Kit Log #026: Preview of the table
Figuring out flexbox was an interesting process. The first step was to try to see any examples. This page was good for that, but at the bottom it mentioned something about prefixing. Prefixing is essentially like some css snippets that make sure the proper ‘word’ is used depending on the browser. It looks like a cumbersome process – involving compiling css. Good for web developers to dive in to, but not so good if you’re trying to get stuff done.
Looking at this page, it seems most of the web browsers are okay to use css flexbox. Then came across this stellar example — flexplorer by Bennett Feely, and started to make sense of it. Using their css as a template, was finally able to get a flexbox css and divs to work out for the instruction rows. Some of the rabbit holes we got stuck in was about margins, and the flex-basis percentage and sizing.
Overall, with patience it started to work out. It’s always a nice thing to see something come together once you get a better understanding of the variables. Here’s the result, and it’s responsive too:
Alright, so what next? The initial problem is about editing and formatting a lot of steps for the instructions. What if the data could be saved as a json format, then have a python script to transfer it to whatever format after that? For example, it could be transformed into html after, or maybe it could be used for an app later, or something else. It will be a very convenient way to store the data, however we will have to make sure that any edits that happen on wordpress – we would be manually updating the json. Came up with a quick json breakdown of what this could be. Here is is visualised using this site.
It still doesn’t exactly solve the next issue at hand though, which is displaying a bunch of images in a way that will make it easy to see and edit for writing the descriptions. What if there could be a way to program a script to make a csv, and then import that to google sheets? Would it be able to display images? This was a simple test of the csv, it will need the part number in the future too.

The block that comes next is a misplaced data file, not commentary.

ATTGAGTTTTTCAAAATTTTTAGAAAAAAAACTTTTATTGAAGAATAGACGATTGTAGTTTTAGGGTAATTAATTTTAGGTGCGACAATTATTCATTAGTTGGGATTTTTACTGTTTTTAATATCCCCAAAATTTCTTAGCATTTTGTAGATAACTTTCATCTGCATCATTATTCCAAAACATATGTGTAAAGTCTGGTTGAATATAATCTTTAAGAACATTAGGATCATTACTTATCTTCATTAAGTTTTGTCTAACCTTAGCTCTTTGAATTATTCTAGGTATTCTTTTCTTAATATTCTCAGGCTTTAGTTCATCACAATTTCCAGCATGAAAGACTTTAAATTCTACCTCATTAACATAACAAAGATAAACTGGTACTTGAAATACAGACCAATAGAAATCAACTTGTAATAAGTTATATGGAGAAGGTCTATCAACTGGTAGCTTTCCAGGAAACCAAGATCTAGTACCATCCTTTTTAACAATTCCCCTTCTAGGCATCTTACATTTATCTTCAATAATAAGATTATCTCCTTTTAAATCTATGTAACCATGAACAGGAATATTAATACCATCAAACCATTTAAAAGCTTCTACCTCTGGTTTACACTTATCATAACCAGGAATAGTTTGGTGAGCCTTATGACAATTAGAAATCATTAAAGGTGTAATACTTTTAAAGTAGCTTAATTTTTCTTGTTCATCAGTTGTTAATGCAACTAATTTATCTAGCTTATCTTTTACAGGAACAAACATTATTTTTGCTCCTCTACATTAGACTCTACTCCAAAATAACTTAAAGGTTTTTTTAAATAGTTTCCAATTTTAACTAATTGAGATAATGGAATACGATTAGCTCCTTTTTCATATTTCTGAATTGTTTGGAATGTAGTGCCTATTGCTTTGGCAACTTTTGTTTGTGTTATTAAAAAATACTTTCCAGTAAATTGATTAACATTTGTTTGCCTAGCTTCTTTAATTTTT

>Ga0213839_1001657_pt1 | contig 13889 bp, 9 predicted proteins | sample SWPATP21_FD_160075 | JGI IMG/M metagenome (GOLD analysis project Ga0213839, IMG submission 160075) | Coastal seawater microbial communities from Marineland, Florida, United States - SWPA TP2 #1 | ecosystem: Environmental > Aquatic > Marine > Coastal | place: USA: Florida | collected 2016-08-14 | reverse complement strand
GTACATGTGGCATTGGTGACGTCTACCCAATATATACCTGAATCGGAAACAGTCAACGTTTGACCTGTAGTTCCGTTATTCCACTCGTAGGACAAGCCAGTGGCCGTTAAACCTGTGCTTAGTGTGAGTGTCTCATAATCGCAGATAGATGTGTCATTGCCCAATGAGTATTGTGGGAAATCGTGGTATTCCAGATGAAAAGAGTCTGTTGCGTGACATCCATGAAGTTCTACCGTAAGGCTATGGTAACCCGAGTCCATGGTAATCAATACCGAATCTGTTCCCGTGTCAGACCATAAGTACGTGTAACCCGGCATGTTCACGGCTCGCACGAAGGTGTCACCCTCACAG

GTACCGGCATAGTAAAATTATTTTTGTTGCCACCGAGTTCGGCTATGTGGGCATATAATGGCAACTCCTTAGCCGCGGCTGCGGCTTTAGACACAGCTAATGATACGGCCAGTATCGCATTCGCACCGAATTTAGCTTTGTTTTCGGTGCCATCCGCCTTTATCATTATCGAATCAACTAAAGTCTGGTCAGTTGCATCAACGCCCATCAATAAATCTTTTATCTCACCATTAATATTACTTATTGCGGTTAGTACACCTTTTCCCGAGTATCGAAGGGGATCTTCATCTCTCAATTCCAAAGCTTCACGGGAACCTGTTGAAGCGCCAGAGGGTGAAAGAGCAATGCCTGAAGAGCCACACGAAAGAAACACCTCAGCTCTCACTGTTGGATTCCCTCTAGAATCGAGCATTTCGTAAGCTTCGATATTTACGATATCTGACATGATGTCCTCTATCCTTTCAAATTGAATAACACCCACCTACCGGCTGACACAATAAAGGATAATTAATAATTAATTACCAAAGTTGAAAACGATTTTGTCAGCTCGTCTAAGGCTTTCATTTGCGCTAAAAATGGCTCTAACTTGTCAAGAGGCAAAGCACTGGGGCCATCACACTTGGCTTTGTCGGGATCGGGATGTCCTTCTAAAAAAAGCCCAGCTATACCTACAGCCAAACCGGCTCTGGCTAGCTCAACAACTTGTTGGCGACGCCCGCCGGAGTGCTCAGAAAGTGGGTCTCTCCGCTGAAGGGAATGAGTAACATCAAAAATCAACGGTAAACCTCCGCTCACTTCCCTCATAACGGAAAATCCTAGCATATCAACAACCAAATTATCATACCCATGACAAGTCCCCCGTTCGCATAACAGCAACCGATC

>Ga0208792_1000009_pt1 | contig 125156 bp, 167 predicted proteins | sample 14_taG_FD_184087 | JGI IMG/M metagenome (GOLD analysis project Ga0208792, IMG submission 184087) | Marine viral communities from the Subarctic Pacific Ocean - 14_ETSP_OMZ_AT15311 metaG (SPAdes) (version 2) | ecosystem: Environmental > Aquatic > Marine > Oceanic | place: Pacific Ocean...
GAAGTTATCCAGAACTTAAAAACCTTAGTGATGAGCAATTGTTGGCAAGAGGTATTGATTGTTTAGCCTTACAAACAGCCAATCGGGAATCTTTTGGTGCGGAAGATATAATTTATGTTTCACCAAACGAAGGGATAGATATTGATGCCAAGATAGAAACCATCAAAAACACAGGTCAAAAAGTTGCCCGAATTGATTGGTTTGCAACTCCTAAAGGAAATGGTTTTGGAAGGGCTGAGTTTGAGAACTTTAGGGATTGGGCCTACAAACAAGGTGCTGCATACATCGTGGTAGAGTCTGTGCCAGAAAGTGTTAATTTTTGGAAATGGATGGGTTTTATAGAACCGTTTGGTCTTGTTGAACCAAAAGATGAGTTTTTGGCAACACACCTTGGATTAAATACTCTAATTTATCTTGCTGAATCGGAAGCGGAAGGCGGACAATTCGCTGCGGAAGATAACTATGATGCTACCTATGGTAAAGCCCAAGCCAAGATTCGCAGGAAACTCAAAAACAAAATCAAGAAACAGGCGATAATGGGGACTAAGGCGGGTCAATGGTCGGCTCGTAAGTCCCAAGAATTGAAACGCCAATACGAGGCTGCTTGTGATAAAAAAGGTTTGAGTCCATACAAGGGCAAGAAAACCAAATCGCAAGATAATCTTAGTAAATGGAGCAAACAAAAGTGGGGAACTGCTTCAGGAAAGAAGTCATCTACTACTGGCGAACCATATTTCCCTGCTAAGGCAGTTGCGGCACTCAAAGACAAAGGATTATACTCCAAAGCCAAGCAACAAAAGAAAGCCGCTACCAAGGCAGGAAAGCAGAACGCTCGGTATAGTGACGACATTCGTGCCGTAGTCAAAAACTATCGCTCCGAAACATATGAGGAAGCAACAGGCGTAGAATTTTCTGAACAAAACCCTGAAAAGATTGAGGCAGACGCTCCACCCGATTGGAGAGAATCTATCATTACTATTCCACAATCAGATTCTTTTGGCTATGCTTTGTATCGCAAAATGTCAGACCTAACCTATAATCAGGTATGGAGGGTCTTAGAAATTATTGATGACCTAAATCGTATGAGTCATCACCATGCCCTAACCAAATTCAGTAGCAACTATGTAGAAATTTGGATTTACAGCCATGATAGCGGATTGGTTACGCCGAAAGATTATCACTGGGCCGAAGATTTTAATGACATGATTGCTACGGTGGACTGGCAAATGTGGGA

Turns out, yes! It can display images loaded from elsewhere. This will be beneficial to organise the steps for the trio of kits that need the written descriptions done. In order to automate this, the next step will be to write a python script that gets the contents of a directory (of the photos), finds only the thumbnails, and then outputs the csv rows. From there, import into google sheets and then be able to write the descriptions. Export those as csv, and then with another python script, transport that to the json format, and then another python script to transport that to the html.
For the next kit log, we will be diving in to the python scripts to get the images into google sheets for writing the steps.
At some point the work done in google docs for the brain kit will need to be transferred to this format as well. It can be scriptable too, otherwise it’s a lot of manual work.